The objects in Mystery and Benevolence are seductive with their strangeness and feel somehow accessible through the ordinariness of the materials. I remember visiting the Masonic Hall on 23rd Street in Manhattan, and the tour guide (a Mason) pointing out that all the grand architectural flourishes were fancy fakery. The Corinthian columns, the Renaissance murals, and the Gothic arches that adorned different meeting rooms were all plaster — beautifully painted, but mimicry of the exotic and ancient all the same.
Likewise, the objects in this exhibition are visually stunning, from a late 19th-century staff wrapped with a snake to a towering column topped with a globe. There are some truly masterful pieces, like an intricate marquetry table by James J. Crozier, yet for the most part, the artists remain unidentified and the closest an object gets to a precious material is in the application of some gold leaf on the edges.
These are rare artifacts of an occult culture, each a labor of love for their ritual purpose, not originally intended as art, but as a tool of connection through shared rites. The value of these pieces goes beyond their folk art status. They represent a clandestine history embedded within the story of the United States, where for decades a large percentage of its men would amble over to the local lodge after dark, have a drink (or several), don a scarlet robe, then ponder a skeletal memento mori — or take a ride on a wooden goat around the lodge room.
I’m so moved and saddened by the lives taken in Ghost Ship fire Friday night. When I first heard the story, I understood exactly what it was, because myself and many of my friends have attended gatherings like these many times around the Bay Area. They are exuberant, liberating, creative, inspiring and energizing events for the underground artistic community. To me, they are the heartbeat of the Bay Area, and communities everywhere. I’ve personally been inspired musically by attending these events.
But I wasn’t ready to start seeing the faces and hearing the back stories of the people that perished. I feel rocked to my core this morning; helpless and grieving for the young lives lost. To me, the artists, writers, performers and musicians of this world are hugely important and VITAL – especially as the world is becoming more conservative and protectionist. The world desperately needed to hear more from these brilliant kids, who had their whole lives in front of them.
What can be said? What can be done other than to grieve? There is something each of us can do for the ones we lost. We can speak up. We can get disciplined and get to work. We can express ourselves. And we can DO OUR ART. I’m picking up my guitar today in honor of them.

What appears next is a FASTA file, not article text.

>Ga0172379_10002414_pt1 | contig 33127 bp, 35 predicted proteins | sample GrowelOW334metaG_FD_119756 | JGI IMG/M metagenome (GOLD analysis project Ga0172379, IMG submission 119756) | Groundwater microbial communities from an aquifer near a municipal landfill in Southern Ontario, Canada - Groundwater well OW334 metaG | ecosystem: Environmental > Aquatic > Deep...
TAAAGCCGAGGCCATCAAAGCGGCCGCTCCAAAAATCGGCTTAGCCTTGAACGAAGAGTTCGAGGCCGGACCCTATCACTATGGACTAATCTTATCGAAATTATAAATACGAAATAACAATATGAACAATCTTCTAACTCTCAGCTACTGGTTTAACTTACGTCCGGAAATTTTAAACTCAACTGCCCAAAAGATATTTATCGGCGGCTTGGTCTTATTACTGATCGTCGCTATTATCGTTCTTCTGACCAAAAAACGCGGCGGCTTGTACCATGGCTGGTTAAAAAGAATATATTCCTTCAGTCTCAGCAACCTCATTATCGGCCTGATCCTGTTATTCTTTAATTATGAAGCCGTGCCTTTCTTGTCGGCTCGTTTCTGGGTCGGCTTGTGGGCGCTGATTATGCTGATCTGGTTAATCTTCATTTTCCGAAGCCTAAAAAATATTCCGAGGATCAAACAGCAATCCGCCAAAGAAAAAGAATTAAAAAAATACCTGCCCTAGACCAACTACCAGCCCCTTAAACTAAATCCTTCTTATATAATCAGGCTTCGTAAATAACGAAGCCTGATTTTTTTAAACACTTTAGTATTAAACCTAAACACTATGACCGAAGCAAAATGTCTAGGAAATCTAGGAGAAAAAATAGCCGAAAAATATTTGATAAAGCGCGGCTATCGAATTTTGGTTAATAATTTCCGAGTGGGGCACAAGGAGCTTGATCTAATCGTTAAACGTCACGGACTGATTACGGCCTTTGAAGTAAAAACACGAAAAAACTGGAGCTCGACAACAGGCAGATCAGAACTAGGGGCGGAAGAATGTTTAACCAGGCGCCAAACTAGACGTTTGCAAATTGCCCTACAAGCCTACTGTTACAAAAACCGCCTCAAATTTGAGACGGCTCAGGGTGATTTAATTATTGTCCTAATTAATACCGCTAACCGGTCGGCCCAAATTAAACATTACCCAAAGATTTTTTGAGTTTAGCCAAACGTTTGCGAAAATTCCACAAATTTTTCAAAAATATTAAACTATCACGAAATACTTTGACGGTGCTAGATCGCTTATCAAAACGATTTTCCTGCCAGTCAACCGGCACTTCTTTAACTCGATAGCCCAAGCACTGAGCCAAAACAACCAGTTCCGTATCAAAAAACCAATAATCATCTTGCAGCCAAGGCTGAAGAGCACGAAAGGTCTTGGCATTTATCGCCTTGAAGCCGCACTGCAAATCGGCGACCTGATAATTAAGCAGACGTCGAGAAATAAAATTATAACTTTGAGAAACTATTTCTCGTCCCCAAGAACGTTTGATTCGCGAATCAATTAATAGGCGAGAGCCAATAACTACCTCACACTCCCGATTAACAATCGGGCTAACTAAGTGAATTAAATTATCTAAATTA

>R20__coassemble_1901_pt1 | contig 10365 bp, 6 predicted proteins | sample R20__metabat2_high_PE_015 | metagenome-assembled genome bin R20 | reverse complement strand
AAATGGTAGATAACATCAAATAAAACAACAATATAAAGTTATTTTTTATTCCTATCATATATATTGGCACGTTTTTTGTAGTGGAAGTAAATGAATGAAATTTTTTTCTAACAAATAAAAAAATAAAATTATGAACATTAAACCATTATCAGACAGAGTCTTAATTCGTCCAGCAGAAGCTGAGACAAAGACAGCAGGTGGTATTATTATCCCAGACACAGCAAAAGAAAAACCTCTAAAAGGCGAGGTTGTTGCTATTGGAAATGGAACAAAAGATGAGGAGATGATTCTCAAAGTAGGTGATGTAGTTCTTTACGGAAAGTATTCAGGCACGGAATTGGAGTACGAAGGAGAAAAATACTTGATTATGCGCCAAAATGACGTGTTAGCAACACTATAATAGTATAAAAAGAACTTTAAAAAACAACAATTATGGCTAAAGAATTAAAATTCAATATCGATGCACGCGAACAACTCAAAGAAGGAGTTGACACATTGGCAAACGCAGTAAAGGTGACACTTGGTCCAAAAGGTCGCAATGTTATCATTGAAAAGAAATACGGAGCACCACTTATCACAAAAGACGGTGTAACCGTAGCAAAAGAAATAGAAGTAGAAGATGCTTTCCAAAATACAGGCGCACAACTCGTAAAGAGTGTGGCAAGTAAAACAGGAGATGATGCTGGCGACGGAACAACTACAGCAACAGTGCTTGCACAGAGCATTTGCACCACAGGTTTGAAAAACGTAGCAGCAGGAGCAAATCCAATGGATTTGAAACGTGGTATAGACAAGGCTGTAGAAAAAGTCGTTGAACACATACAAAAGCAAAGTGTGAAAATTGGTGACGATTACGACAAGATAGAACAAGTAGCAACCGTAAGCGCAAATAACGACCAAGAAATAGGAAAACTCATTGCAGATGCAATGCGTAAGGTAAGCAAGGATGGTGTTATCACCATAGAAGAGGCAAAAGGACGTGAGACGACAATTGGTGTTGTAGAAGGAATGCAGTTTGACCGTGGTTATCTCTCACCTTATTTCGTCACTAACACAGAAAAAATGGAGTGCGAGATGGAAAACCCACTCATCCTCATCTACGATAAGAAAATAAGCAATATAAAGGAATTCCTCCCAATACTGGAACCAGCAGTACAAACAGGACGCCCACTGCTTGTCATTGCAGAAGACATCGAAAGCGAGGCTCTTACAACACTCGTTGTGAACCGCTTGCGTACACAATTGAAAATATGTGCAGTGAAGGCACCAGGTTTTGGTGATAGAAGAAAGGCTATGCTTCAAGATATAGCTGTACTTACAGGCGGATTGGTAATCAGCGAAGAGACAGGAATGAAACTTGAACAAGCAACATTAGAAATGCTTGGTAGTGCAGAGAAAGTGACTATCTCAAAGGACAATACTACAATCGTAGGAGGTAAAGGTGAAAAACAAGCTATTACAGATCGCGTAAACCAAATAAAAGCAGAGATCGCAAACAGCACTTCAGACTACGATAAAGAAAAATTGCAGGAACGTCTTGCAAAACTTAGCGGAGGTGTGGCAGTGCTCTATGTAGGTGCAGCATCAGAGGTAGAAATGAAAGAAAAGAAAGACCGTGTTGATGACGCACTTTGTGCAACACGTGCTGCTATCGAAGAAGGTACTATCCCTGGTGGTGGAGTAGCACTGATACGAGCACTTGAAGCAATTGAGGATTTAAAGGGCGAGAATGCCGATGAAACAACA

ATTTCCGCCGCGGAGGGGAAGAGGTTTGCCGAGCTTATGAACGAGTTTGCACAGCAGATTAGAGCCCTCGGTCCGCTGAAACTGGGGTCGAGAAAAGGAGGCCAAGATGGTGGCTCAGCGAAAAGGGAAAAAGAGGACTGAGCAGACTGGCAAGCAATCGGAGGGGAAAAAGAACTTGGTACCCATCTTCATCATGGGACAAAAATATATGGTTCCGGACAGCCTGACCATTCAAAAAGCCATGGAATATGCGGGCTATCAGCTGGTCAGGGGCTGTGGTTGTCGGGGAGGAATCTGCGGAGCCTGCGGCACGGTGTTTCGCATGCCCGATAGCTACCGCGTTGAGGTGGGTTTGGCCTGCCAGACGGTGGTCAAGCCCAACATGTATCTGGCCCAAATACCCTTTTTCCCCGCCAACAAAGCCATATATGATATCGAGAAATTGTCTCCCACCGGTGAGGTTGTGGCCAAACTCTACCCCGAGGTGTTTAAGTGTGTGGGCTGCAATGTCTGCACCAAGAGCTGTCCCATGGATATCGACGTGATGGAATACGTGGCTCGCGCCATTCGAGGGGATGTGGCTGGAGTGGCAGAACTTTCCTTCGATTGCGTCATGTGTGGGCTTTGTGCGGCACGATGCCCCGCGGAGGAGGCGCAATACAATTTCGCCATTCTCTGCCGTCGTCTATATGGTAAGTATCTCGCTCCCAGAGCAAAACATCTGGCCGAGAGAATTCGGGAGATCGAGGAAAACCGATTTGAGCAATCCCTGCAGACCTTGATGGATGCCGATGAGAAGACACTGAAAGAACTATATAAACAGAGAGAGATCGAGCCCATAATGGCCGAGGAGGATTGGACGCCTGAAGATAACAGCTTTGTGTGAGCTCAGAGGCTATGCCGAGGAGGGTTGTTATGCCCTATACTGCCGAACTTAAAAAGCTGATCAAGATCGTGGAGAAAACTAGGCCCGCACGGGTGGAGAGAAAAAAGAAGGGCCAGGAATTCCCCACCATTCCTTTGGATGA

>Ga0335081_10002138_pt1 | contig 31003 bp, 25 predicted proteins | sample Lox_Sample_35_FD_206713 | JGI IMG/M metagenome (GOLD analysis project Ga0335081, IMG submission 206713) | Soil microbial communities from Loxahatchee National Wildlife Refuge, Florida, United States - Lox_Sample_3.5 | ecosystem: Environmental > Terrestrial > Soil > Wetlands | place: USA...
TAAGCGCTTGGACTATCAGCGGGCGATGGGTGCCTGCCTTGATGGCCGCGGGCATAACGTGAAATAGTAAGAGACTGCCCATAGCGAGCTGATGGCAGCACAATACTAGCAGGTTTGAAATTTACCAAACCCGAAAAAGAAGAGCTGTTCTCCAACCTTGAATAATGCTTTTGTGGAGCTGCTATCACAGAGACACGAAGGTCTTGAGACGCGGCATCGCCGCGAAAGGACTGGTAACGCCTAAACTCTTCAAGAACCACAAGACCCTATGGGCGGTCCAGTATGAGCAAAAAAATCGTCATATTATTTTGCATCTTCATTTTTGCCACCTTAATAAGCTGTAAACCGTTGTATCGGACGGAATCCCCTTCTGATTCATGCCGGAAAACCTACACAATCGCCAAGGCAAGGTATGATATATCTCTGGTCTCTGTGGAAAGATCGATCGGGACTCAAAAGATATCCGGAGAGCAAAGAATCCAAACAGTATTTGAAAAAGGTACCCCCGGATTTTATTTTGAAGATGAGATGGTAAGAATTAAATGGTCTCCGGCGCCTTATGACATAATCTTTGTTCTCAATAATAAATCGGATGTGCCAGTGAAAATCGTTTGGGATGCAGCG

We can learn a lot from other cultures and people different from our own. I pray that we all remain open to understanding our neighbors, and protecting their right to worship the Great Mystery in their own way.
We are one sisterhood and brotherhood on this planet.
“Yesterday my husband and i attended a football game, it was Duhur time and we needed to pray. Finding a place to pray at a football stadium is tough, but we managed to find an empty corner. I was a bit nervous to pray because it wasn’t private at all, particularly in front of everyone, maybe i’m silly but i’m always paranoid i will get attacked while focused in prayer. My husband started praying and i get approached by stadium security. I thought in my head, here comes this guy, he’s gonna escort me out and tell us we can’t do this here. I was wrong, he came up to me and said “i am going to stand here and guard you guys to make sure nobody gives you any problems, go ahead and pray.” He allowed us to pray and stood in front guarding us to make sure we are safe. When i finished he came up to us shook our hands and told us to enjoy the game. SubahanAllah, an amazing experience i will never forget.”
It’s a VERY witchy night tonight. April 30th is a huge traditional celebration in many cultures throughout the world. It occurs six months from Halloween, and has the same flavor – but with a view of celebrating Spring.
Halloween is when the veil between our world and the spirit world is at it’s thinnest and it’s easy to see the returning spirits of the Mighty Dead. On Walpurgis Night the world’s are farthest apart.
Most cultures mark these ancient farming celebrations with fire, sex and odes to nature. Spring is about fertility – for ourselves, our animals and our fields. I view Walpurgis Night and Halloween as times to mark the ecstatic energy of life. That we are all here on this planet as part of it, and in tune with it. Celebrate. Face your fears and jump a fire.
The wildest, witchiest celebrations are in Germany (from what I’ve been told) and I would LOVE to see it someday. If you have any further information or images please share them in the comments below! Happy May Eve!